Video Shows Massive Bear Shoplifting Candy From 7-Eleven
It was careful to select no more than a few items each time.
Shoplifters are rarely both so cute and so frightening: A 7-Eleven cashier in Olympic Valley, California, was shocked when a large brown bear entered his store on Sept. 6 and started helping itself to junk food. The man managed to get the whole thing on video as the bear became a repeat visitor, and ultimately, a little high-maintenance. Read on to find out how the clerk ultimately dealt with the tough customer.
The store's security camera captured the bear ambling into the store, as the door bell rings for comic effect. The animal seems to know exactly what it wants—it makes a beeline for the a selection of candy, grabs a couple of packages, and turns around and exits. "It came in, sniffed around, then scooted out," said cashier Christopher Kinson. "Once it got the food that it wanted, it scooted right out the door." But that wasn't the end of the adorable/terrifying story. Keep reading to learn more and see the video.
Kinson was working the night shift. Around 1:30 am, he heard the door ring as it opened but didn't see a customer. When he looked lower, he saw the huge brown bear loping into the establishment. "Initially I was surprised. I see the door open, and I don't see a torso, and I am like 'Oh my God; it's a bear,'" said Kinson. "The videos really don't do it justice. The bear was about 20% to 30% bigger in real life."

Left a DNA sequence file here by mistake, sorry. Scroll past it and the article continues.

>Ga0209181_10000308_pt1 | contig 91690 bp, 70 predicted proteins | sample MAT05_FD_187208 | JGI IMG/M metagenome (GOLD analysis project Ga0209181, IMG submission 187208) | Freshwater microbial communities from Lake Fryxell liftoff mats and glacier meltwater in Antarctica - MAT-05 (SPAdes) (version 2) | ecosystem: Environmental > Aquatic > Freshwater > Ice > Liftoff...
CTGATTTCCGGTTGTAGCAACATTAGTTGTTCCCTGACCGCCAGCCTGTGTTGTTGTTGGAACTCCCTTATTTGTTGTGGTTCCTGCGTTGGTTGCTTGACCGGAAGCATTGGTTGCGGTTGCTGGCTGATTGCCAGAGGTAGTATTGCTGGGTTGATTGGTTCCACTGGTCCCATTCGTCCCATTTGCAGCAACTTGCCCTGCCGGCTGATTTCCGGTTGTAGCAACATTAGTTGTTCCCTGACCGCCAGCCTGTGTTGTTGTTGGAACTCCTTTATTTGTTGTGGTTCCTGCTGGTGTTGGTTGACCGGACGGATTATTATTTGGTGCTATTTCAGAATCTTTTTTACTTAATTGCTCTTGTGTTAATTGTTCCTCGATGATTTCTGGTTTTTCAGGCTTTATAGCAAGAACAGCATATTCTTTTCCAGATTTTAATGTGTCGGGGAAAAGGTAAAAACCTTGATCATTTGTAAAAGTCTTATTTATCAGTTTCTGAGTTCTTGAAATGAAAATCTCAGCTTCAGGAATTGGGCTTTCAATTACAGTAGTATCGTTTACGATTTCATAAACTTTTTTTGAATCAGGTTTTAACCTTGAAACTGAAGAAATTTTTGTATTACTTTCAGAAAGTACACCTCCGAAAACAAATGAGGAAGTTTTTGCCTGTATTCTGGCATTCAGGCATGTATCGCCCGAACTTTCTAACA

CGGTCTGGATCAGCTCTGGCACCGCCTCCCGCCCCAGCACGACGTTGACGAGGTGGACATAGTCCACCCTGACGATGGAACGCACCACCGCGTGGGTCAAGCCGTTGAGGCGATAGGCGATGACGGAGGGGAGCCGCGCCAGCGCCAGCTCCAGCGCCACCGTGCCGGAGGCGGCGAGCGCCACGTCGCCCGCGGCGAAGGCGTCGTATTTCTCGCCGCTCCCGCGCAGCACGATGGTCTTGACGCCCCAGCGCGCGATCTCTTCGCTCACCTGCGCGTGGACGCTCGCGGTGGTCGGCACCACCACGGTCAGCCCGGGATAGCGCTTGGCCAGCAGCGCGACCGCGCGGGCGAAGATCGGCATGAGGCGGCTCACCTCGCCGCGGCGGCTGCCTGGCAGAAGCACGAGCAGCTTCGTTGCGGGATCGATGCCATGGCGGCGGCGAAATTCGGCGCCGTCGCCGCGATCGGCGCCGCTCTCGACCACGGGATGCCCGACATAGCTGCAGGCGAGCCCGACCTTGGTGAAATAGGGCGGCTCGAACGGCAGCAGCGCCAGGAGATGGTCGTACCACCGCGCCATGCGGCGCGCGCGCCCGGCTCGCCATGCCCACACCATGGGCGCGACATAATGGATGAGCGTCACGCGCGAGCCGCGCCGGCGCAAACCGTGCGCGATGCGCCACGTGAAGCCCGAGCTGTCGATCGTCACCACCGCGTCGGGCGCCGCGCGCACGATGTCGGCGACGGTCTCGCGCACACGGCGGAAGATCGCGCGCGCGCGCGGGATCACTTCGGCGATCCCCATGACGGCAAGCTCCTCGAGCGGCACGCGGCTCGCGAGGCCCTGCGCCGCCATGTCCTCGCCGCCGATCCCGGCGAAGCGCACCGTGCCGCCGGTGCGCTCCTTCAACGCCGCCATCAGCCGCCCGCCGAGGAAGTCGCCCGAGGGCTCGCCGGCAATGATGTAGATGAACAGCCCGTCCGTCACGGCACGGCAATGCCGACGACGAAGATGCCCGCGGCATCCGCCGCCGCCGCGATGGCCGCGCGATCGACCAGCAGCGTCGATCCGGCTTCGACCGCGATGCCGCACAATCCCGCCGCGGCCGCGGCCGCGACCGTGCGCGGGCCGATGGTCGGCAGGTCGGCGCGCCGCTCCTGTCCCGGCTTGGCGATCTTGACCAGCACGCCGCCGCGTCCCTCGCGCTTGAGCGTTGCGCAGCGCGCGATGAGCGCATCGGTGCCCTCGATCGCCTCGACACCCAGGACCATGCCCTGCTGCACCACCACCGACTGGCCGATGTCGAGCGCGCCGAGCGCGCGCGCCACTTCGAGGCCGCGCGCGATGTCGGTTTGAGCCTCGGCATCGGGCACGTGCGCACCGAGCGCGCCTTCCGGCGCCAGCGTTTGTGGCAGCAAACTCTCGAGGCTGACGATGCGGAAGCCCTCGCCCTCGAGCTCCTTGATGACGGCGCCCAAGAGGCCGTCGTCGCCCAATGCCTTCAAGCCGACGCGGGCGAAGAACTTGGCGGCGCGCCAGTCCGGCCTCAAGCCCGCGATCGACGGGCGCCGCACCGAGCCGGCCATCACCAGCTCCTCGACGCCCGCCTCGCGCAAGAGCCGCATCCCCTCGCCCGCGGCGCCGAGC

Despite his shock, Kinson was strategic in dealing with the unexpected customer. "I always kept my distance and I had the back door near me so I could escape if it charged me," he said. "I was scared initially, but they just want to eat. You always have to be careful though. We don't know how exactly they are thinking. Initially I was scared, but after 15, 20 seconds, I was fine."
As Kinson watched from behind the counter, the bear returned a second and third time, nabbing more snacks. It was careful to select no more than few items each time. "It's funny. It's like it was purposely polite to take one candy bar at a time," said Kinson. "It's almost like it had manners." Kinson took video of each of the bear's visits, at one point saying, "All right, you had enough to eat. Let's go!" and laughing.
After the bear's third shopping trip, Kinson then attempted to fasten the door shut with a garbage bag and a mop. "It grabbed [the food], went out for two or three minutes and came back," he said. "It came in two or three times and then left for 30 minutes so that's when I blocked the door. You don't want to become their source of food."